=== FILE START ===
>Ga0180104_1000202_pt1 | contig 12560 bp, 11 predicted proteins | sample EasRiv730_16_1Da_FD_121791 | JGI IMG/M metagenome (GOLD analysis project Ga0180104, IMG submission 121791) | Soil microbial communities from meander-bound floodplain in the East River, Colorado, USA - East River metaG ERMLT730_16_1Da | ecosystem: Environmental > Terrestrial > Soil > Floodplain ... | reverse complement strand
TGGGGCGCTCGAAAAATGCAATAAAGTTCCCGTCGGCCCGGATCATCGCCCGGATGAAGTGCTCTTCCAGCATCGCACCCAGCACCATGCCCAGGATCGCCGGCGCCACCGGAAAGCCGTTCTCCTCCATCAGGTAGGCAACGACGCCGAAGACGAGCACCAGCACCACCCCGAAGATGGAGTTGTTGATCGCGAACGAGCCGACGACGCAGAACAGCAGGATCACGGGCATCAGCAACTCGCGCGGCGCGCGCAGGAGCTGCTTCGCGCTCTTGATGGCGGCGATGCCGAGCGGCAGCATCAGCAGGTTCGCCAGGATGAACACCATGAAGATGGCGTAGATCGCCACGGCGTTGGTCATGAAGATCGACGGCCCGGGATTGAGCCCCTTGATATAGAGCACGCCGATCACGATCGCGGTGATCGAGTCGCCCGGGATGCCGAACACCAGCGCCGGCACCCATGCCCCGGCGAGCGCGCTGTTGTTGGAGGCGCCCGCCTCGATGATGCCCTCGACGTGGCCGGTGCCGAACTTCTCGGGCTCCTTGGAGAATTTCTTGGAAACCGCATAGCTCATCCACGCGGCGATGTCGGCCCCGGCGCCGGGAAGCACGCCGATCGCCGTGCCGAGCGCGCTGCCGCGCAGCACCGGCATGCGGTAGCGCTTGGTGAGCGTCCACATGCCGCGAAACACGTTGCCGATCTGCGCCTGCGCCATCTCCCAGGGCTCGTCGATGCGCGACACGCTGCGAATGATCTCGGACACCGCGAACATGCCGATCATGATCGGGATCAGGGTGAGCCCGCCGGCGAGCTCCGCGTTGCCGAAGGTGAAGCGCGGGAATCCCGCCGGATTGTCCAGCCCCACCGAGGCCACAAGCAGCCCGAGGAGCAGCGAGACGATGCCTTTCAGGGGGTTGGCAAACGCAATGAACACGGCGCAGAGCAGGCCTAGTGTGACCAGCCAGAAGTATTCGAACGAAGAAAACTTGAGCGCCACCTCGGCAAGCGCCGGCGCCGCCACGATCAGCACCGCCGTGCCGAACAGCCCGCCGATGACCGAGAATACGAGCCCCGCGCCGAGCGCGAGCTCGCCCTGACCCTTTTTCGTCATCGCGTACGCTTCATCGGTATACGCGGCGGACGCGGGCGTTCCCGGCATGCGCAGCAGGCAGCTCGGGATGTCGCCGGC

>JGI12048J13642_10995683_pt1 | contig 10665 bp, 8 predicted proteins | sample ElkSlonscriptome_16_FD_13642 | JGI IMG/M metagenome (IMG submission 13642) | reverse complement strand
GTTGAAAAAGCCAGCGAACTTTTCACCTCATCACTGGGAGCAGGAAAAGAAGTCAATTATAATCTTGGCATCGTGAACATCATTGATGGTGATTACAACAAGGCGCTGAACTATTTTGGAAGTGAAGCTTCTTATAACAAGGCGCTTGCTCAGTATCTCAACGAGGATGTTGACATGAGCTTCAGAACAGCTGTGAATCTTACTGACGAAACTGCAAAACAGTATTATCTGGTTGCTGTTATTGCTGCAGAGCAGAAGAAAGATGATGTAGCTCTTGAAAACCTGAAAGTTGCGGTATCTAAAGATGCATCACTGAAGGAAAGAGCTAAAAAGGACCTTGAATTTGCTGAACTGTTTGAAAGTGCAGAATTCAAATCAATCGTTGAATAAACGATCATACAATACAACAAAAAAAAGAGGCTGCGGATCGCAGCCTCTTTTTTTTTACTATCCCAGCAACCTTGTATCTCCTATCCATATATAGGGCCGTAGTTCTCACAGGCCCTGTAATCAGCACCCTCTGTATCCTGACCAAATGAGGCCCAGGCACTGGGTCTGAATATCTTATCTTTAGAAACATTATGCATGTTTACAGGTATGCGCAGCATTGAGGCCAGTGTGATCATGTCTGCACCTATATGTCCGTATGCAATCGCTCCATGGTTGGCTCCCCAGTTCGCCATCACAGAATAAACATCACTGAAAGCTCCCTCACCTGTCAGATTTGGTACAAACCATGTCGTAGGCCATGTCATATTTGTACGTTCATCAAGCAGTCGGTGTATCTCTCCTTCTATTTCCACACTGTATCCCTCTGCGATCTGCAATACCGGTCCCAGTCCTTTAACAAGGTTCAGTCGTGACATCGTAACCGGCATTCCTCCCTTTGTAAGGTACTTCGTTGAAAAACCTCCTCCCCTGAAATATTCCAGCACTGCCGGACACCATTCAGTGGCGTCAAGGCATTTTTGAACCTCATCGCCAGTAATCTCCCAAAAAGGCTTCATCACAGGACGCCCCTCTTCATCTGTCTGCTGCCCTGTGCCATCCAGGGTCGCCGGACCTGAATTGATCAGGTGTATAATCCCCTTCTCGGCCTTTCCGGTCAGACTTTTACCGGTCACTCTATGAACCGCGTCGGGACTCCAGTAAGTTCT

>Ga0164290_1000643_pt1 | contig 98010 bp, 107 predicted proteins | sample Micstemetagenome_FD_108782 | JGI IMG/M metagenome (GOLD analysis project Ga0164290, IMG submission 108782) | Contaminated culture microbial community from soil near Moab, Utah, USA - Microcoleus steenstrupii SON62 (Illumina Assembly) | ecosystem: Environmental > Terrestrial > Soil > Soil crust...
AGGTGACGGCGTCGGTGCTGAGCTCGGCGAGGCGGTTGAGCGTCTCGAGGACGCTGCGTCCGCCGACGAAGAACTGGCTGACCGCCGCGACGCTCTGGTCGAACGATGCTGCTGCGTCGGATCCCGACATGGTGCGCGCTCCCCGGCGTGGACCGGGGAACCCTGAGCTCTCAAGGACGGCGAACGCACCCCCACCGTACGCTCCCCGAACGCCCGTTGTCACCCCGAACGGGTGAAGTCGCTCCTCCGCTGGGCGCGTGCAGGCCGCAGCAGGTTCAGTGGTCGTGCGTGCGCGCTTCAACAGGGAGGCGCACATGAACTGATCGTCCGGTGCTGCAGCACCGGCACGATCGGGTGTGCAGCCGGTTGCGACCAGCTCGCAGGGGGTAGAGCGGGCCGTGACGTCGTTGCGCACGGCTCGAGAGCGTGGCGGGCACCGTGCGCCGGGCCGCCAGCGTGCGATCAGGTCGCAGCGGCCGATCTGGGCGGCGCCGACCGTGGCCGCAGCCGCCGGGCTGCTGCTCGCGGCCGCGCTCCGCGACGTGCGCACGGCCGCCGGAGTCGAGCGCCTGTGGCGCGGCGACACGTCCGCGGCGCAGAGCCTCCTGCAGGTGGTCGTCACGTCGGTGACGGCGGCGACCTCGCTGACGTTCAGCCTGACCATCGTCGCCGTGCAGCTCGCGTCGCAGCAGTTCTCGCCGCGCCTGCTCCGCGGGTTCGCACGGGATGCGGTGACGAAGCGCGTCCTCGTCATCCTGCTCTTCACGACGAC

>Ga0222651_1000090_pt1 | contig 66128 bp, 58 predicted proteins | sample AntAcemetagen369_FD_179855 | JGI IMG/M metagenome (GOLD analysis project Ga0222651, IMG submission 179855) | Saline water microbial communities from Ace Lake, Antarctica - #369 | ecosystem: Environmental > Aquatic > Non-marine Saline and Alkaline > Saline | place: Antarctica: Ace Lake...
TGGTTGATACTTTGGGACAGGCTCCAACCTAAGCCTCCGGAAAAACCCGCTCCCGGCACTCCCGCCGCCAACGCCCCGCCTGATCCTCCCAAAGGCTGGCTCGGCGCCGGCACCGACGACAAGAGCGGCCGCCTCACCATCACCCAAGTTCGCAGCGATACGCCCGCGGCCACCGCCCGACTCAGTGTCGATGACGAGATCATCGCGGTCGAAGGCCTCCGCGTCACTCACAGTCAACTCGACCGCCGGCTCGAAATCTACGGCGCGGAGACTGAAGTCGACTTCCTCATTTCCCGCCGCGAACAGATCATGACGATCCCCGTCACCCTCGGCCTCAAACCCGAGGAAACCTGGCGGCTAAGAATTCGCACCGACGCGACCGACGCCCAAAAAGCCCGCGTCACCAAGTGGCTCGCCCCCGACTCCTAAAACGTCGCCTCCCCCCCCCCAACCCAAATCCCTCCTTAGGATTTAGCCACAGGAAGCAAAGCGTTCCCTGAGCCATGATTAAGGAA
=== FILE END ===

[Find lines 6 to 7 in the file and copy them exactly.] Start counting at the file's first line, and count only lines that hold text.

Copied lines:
AGGTGACGGCGTCGGTGCTGAGCTCGGCGAGGCGGTTGAGCGTCTCGAGGACGCTGCGTCCGCCGACGAAGAACTGGCTGACCGCCGCGACGCTCTGGTCGAACGATGCTGCTGCGTCGGATCCCGACATGGTGCGCGCTCCCCGGCGTGGACCGGGGAACCCTGAGCTCTCAAGGACGGCGAACGCACCCCCACCGTACGCTCCCCGAACGCCCGTTGTCACCCCGAACGGGTGAAGTCGCTCCTCCGCTGGGCGCGTGCAGGCCGCAGCAGGTTCAGTGGTCGTGCGTGCGCGCTTCAACAGGGAGGCGCACATGAACTGATCGTCCGGTGCTGCAGCACCGGCACGATCGGGTGTGCAGCCGGTTGCGACCAGCTCGCAGGGGGTAGAGCGGGCCGTGACGTCGTTGCGCACGGCTCGAGAGCGTGGCGGGCACCGTGCGCCGGGCCGCCAGCGTGCGATCAGGTCGCAGCGGCCGATCTGGGCGGCGCCGACCGTGGCCGCAGCCGCCGGGCTGCTGCTCGCGGCCGCGCTCCGCGACGTGCGCACGGCCGCCGGAGTCGAGCGCCTGTGGCGCGGCGACACGTCCGCGGCGCAGAGCCTCCTGCAGGTGGTCGTCACGTCGGTGACGGCGGCGACCTCGCTGACGTTCAGCCTGACCATCGTCGCCGTGCAGCTCGCGTCGCAGCAGTTCTCGCCGCGCCTGCTCCGCGGGTTCGCACGGGATGCGGTGACGAAGCGCGTCCTCGTCATCCTGCTCTTCACGACGAC

>Ga0222651_1000090_pt1 | contig 66128 bp, 58 predicted proteins | sample AntAcemetagen369_FD_179855 | JGI IMG/M metagenome (GOLD analysis project Ga0222651, IMG submission 179855) | Saline water microbial communities from Ace Lake, Antarctica - #369 | ecosystem: Environmental > Aquatic > Non-marine Saline and Alkaline > Saline | place: Antarctica: Ace Lake...